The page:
I've always wanted a desktop multi-output oscillator bank, maybe divide-down, to spit out organ-like drones. But it could be elaborated on, maybe to include an updated riff on old string synthesizers, to appeal to a broader audience than just me and handful of other drone guys.

Sep.22.2013 @ 7:00 AM
Chris Randall
This conversation is intriguing. It never occurred to me to use the fact that Grainshift is outputting 32 grains of a real time input as a marketing point, since I wouldn't use "granular" to describe something that wasn't capable of that, being part and partial of Curtis Roads' concept. But it was pointed out to me on Muffwiggler that Grainshift is the first "granular" product for Eurorack that has more than one grain.

It seems to me that the vast majority of effects and instruments that enjoy the "granular" designation are just samplers that play one really tiny loop. Unless the DSP has multiple grains, with independent control over the pitch and duration of each, it's not really granular, at least in the Roads definition (which is, pretty much, _the_ definition) of the concept.

So just to be clear, are you asking for essentially a desktop version of something like the iPad apps Curtis or Borderlands (which are "true" granular synths) or a sampler/effect that can do really tiny loops? (Basically a wavetable synth where you can add new wavetables in real time.) Because these are different things.


Sep.22.2013 @ 7:25 AM
mike kiraly
Instead of a desktop synth, I'd love AD to explore a desktop hardware multi-FX unit geared towards performance. Think an Elektron box, but with AD effects slots instead of synth parts. Pattern sequencers, parameter locking, freely configurable routing, plenty of modulation options, user definable macro knobs, synced to Midi clock or CV triggers etc. Nobody makes something like this. Of course I could load all of your plug ins into Maschine or Live and start mapping midi controllers, but if I don't want to involve a computer, than I'd have to string a bunch of stomp boxes together, a solution with many limitations.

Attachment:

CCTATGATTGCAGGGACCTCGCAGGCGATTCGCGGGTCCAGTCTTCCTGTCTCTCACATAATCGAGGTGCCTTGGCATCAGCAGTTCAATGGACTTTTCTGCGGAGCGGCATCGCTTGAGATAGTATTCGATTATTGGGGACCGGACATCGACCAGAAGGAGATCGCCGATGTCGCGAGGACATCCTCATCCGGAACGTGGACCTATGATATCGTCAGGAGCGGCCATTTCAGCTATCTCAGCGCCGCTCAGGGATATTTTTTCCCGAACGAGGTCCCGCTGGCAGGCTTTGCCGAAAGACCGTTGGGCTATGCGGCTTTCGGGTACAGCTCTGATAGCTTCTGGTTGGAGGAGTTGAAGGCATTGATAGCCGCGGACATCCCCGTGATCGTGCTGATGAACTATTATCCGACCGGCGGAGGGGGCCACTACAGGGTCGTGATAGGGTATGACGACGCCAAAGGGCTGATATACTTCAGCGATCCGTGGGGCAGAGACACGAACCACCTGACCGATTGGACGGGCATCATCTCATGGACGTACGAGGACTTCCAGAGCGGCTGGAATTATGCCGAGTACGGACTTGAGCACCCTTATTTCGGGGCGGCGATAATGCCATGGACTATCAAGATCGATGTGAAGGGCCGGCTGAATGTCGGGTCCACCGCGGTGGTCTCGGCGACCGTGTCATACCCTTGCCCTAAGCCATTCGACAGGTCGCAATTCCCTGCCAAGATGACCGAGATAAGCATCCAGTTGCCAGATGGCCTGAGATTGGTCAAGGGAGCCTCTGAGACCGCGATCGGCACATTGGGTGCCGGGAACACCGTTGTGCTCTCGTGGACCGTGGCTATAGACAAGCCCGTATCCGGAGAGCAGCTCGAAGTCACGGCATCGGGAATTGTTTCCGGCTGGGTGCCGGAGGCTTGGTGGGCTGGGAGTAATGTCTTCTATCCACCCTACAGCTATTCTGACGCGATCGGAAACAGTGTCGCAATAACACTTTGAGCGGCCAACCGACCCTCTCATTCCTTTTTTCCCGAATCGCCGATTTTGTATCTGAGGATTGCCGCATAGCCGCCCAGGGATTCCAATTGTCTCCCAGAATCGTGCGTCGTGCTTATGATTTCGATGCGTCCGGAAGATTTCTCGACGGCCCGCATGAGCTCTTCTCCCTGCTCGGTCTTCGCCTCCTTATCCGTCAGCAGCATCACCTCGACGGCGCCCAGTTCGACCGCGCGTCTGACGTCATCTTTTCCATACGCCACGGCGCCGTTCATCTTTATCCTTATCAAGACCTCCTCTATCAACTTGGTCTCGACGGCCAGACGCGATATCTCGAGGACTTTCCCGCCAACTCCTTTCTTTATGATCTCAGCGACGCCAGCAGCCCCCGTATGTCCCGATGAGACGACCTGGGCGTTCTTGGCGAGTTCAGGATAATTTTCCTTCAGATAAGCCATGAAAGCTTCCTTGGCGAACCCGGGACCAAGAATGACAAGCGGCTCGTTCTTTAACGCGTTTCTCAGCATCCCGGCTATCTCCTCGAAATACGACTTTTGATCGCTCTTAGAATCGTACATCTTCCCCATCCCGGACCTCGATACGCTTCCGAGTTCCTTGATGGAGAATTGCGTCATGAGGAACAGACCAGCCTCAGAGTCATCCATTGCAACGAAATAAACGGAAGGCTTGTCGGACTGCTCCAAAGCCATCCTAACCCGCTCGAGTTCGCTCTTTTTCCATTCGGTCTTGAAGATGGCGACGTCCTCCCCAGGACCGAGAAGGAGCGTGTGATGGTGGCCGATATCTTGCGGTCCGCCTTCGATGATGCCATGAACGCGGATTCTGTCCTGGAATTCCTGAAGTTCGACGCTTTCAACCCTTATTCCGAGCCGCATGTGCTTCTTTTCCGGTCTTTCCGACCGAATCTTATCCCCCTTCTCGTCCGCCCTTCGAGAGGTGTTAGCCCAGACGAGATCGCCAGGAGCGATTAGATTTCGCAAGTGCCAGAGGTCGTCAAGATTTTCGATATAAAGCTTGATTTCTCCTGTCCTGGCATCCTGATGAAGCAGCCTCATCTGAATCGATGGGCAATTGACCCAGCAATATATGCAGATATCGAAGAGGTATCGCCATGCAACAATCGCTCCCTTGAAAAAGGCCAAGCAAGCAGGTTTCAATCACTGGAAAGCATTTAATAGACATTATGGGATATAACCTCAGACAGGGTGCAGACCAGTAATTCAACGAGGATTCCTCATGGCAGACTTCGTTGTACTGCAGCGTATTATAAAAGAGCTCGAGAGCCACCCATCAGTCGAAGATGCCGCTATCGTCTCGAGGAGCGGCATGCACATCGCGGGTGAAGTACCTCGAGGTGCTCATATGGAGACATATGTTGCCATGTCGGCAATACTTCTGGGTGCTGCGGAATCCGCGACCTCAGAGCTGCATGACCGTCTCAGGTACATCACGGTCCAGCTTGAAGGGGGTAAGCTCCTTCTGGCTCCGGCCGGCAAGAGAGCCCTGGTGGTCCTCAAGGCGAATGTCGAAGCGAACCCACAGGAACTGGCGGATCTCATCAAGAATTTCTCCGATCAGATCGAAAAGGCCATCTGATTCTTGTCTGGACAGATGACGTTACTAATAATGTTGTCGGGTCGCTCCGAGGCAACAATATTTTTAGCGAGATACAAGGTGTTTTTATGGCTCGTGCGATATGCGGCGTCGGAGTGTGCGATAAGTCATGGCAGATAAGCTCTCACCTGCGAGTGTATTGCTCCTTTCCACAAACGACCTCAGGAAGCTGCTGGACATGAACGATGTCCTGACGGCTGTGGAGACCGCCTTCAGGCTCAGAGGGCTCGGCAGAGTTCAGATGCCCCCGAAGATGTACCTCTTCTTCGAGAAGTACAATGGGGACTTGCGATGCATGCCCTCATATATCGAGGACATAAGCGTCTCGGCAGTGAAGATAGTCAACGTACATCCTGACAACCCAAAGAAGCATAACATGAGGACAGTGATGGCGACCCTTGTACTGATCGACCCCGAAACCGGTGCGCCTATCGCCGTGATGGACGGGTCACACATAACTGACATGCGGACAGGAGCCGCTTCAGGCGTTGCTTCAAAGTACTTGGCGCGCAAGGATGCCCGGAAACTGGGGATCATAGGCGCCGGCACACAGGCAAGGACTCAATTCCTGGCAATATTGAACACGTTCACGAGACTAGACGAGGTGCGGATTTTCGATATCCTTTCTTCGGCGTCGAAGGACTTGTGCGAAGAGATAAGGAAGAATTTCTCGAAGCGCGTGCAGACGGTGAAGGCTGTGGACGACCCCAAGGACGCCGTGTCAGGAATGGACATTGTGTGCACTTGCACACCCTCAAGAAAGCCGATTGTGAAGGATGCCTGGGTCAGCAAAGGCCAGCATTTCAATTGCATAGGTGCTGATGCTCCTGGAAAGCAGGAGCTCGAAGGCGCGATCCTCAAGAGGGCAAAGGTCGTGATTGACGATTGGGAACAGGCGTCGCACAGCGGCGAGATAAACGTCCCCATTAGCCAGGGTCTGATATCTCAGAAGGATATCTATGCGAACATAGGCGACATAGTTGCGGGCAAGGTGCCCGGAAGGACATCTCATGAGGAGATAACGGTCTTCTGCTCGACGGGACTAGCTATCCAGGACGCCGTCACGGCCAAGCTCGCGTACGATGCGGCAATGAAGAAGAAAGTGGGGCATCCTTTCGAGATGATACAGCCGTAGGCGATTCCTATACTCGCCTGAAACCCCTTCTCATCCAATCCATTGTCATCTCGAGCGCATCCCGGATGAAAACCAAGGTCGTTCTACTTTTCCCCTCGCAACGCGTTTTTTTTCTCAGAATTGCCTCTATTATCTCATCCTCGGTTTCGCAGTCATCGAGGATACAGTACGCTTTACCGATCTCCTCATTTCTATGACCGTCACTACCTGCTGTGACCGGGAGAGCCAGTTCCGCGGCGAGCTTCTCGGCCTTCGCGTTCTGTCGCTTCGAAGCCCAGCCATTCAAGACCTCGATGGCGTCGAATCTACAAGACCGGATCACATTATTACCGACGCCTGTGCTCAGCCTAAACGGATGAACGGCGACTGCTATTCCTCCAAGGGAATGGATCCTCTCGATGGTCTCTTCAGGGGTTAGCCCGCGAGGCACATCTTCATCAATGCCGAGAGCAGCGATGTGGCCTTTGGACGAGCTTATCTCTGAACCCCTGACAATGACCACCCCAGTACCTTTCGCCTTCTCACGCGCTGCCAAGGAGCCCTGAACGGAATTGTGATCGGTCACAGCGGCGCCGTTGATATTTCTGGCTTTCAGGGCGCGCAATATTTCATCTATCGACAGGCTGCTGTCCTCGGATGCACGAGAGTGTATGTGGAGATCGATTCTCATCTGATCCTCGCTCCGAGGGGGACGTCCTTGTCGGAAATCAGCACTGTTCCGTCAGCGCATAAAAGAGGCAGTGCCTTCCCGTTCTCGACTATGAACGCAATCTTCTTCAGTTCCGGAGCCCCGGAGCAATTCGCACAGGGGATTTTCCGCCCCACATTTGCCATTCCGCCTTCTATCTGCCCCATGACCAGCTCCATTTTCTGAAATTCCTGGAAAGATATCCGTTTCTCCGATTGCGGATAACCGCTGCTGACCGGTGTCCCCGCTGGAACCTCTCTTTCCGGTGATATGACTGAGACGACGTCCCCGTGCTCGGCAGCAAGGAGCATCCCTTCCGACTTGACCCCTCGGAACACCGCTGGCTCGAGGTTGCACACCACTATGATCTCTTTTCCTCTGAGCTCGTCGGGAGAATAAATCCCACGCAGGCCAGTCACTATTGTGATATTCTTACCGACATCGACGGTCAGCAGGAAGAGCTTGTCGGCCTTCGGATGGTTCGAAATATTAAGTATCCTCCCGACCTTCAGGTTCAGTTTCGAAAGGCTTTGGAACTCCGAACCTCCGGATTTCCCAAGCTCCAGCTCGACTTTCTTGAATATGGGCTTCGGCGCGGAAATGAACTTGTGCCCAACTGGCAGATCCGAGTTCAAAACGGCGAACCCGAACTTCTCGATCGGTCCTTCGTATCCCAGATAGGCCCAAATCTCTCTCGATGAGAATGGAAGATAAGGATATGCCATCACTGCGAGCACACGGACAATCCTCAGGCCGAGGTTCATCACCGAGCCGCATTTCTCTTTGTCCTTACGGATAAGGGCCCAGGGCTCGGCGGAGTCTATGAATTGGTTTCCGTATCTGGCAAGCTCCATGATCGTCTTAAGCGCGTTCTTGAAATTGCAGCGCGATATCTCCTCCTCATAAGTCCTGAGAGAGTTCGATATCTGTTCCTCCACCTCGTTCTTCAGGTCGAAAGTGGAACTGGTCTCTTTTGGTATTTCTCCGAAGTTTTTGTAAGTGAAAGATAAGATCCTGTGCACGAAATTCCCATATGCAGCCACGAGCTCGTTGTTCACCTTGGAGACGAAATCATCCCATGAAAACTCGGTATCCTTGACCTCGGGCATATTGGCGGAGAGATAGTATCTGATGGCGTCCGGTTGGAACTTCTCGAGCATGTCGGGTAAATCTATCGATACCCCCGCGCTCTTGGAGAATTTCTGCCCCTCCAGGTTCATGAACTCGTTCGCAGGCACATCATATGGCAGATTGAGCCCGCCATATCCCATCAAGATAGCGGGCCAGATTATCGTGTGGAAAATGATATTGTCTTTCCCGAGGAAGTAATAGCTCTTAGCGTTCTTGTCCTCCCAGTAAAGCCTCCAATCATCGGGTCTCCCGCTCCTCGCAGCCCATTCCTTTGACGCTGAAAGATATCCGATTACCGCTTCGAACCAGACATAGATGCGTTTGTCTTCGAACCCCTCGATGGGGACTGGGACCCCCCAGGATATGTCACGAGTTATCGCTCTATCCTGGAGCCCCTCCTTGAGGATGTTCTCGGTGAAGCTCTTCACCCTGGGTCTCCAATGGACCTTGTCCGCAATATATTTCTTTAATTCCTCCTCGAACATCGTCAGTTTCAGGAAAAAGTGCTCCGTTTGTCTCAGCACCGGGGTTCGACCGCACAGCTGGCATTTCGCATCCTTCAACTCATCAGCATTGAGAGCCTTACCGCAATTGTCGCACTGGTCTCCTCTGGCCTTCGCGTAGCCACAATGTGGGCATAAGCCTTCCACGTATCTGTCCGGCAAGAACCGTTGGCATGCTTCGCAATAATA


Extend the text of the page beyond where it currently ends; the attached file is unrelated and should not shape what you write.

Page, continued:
Sep.22.2013 @ 7:33 AM
I'm with boobs.

Sep.22.2013 @ 7:35 AM
aaaand...something warm and nasty, like a mix between a Wasp and Sherman filterbank where the only only 2 interfaces are patch cables and a built in leap motion controller.

Sep.22.2013 @ 10:10 AM
Since I migrated ITB, I haven't been looking at hardware. What could tempt me would be a synth plug-in with an optional dedicated hardware control surface. Probably not what you're looking for but submitting this datapoint just in case.

Sep.22.2013 @ 11:16 AM
Something digital, followed by an analog VCF and VCA (there's no "I'm with bleen" button on here, but I'm with bleen in this case).

Each voice has 3 D/A outputs:
- The audio output of whatever digital synthesis technique you chose to use. Granular, FM, feedback something or other, wavetable, etc.
- Control signal for VCF.
- Control signal for VCA.

Choose a VCF and VCA with enough character that digital emulations are essentially impossible. Run everything at 96 kHz, so that the artifacts are pushed outside of the normal audio range. Want to use linear interpolation for your grains? At 96 kHz, not a problem. 96 kHz control signals for the VCF and VCA will allow your envelopes to be as "snappy" as you want, and will also allow for filter FM.

Sep.22.2013 @ 11:32 AM
I'm with bleen-sean.

It'd be cool to see a resonator bank of some sort... along the lines of a P3100, but with individual control/freq/pan/mod for each resonator.